a. Minimal light exposure
Make sure your wooden furniture is kept away from direct sunlight. Prolonged exposure to light can create spotting or discolouration in the wooden piece. Light can damage most components of furniture: coatings, whether transparent or polychrome; the wood itself; and especially upholstery textiles. This damage is cumulative and permanent. To reduce this damage, make sure the furniture is kept in a dark place when not in use, or covered with a cloth, curtains, and so on.
b. Check the heat
A huge environmental damage to wood comes from swings of relative humidity. Humidity causes wood to expand and shrink. This
pressure can result in furniture becoming distorted, not fitting together orbreaking. Avoid using hot and cold objects on wooden furniture for better maintenance. They tend to leave an impression that may distort the original texture of the surface. Hot items such as irons or coffee mugs can melt the coating away and water spillings on wood deface the coatings. Simple solutions like using coasters, table cloth and writing pads can avoid damage.
c. Dust well
Dust can cause deposits that eventually build up in a filmy layer and scratch the surface of wood furniture. Leaving dust on your furniture can also trigger allergies. To effectively dust off a wooden piece, choose a cloth that the dust will cling on to, rather than just spew it into the air. Dampen the cloth slightly so the dust sticks on it and then wipe with a dry cloth to avoid any moisture from seeping into the furniture. Soft, cotton cloths and feather dusters effectively remove dust from wood furniture.
d. Cleaning and Oiling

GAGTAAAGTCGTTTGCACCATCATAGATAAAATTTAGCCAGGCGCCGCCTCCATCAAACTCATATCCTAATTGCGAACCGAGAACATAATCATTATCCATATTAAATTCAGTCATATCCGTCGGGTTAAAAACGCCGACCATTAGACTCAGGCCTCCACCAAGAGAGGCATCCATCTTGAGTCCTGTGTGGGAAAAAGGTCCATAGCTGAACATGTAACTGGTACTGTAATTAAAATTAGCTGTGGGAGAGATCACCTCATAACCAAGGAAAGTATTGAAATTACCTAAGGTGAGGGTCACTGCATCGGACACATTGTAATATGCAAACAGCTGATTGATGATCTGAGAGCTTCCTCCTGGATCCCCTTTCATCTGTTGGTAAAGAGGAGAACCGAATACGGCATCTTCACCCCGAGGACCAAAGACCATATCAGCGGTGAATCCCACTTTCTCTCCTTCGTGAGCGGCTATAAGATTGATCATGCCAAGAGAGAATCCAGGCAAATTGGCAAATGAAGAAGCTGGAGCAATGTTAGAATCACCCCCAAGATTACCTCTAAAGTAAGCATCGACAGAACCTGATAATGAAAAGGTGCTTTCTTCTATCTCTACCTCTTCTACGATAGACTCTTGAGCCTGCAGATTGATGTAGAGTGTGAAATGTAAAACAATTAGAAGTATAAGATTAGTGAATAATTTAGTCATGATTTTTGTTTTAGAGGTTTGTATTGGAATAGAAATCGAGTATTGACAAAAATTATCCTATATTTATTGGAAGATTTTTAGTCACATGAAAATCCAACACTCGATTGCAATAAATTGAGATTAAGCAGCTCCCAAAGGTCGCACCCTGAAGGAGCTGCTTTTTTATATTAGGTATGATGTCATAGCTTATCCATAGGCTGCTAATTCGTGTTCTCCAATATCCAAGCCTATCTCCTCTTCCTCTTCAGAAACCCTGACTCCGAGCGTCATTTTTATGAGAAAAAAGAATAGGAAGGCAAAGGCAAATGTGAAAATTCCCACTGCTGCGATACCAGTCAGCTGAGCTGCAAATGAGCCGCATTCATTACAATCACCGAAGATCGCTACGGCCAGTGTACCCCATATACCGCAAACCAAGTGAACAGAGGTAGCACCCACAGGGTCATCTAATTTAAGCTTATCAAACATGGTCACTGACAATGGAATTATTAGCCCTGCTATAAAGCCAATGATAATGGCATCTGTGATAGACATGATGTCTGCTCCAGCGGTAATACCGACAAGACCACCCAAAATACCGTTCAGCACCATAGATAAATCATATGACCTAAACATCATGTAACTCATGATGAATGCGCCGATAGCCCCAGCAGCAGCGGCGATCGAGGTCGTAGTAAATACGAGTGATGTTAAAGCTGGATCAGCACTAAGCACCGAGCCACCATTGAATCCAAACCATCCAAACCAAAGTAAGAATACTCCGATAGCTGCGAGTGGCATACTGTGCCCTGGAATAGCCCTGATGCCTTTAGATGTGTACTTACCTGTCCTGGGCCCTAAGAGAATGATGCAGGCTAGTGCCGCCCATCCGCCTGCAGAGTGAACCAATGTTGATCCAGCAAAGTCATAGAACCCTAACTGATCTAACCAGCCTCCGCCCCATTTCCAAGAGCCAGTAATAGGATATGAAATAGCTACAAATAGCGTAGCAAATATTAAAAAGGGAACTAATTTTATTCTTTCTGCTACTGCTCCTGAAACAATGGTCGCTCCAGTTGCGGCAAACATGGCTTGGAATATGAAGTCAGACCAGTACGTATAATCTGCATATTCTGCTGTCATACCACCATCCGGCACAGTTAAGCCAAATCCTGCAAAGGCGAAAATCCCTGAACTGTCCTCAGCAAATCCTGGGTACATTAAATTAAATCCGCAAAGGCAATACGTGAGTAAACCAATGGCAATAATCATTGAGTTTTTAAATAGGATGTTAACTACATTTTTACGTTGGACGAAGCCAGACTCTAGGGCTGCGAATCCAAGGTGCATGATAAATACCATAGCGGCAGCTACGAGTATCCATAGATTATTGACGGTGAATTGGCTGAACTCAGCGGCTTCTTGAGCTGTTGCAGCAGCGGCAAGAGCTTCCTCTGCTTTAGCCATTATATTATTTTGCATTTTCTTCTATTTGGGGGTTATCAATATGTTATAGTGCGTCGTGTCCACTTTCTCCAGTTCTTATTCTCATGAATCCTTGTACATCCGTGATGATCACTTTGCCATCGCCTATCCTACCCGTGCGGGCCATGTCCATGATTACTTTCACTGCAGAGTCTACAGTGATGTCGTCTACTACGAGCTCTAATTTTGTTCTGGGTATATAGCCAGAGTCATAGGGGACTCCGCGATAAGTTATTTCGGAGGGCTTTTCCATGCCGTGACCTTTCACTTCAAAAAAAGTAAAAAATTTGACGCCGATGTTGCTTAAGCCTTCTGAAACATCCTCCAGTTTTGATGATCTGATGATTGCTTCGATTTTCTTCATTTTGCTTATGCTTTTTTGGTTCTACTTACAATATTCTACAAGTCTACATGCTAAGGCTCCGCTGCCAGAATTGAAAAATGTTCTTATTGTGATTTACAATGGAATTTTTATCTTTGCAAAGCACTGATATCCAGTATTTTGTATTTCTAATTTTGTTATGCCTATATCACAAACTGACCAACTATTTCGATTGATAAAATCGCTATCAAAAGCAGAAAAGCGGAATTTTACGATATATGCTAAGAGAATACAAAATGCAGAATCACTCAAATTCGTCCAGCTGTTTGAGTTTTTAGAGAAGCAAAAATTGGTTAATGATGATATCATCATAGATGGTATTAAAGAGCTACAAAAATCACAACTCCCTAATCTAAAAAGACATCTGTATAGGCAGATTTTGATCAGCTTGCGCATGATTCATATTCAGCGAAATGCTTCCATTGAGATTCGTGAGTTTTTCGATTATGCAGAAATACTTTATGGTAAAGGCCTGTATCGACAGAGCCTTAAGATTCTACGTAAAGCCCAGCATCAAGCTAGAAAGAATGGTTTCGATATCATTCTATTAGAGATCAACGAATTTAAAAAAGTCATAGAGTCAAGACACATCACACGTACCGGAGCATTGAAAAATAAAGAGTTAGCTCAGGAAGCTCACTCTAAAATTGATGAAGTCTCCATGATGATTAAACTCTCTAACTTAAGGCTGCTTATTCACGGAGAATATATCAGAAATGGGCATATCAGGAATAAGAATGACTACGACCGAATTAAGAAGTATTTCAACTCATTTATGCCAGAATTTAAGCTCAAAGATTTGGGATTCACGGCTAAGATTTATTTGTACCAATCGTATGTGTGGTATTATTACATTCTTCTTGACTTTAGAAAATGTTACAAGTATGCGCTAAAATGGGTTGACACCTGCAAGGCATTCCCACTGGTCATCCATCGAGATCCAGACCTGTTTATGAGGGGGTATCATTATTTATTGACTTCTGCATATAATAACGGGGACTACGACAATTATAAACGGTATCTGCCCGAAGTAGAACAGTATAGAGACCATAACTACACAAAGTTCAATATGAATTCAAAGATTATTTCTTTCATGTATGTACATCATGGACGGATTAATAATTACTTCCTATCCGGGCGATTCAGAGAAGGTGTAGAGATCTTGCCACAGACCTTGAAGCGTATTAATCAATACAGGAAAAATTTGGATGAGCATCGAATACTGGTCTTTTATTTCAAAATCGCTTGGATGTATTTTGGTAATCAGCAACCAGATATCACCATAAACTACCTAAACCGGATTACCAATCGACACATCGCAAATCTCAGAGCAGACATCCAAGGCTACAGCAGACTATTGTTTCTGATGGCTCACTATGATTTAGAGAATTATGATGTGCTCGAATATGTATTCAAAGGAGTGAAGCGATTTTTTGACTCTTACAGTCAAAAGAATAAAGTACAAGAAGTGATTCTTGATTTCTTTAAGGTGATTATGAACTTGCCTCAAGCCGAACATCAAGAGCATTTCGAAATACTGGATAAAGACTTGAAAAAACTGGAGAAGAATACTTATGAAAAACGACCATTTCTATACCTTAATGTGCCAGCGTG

Do not clean your wooden furniture with water or all-purpose cleaning sprays, unless it has a plastic coating. Water can be used for some sticky spots but must be wiped immediately after with a dry cloth. Oil polishes, cleaners, and furniture oils protect wood by making the surface more slippery. Oilnig gives a shiny varnish to the furniture thereby enlivening its appearance. Make sure not to use too much product as this can cause buildup that can combine with dirt to create a dull, sticky film.
e. Rewax as needed
Wax provides a hard finish, reduces scratches and is more durable than polishes. Apply a layer of wax and spread it using light pressure. Don't let the wax sit for over 20 minutes. Eliminate the extra wax with a clean Scotch Brite pad, and buff with a delicate fabric until the surface feels smooth to the touch.
f. Fresh Smell
Older pieces of wooden furniture can develop an unpleasant odor especially if they were stored. Sprinkle baking soda on the surface to freshen it up. You can also place a bowl of charcoal inside the drawers to absorb bad smell. Place the furniture outside in a warm dry area for a day, to give relief to the stench.
The techniques of cleaning and deep cleaning for every wooden piece depends on the finish of the piece. Always seek out specific care and cleaning guidelines when purchasing new or old furnishings. Taking care of your wooden furniture is not a very time consuming affair but is rewarding in the long term as it leaves you with a piece that looks as new as the day you got it.
Maintaining Wooden Furniture
a. Minimal light exposure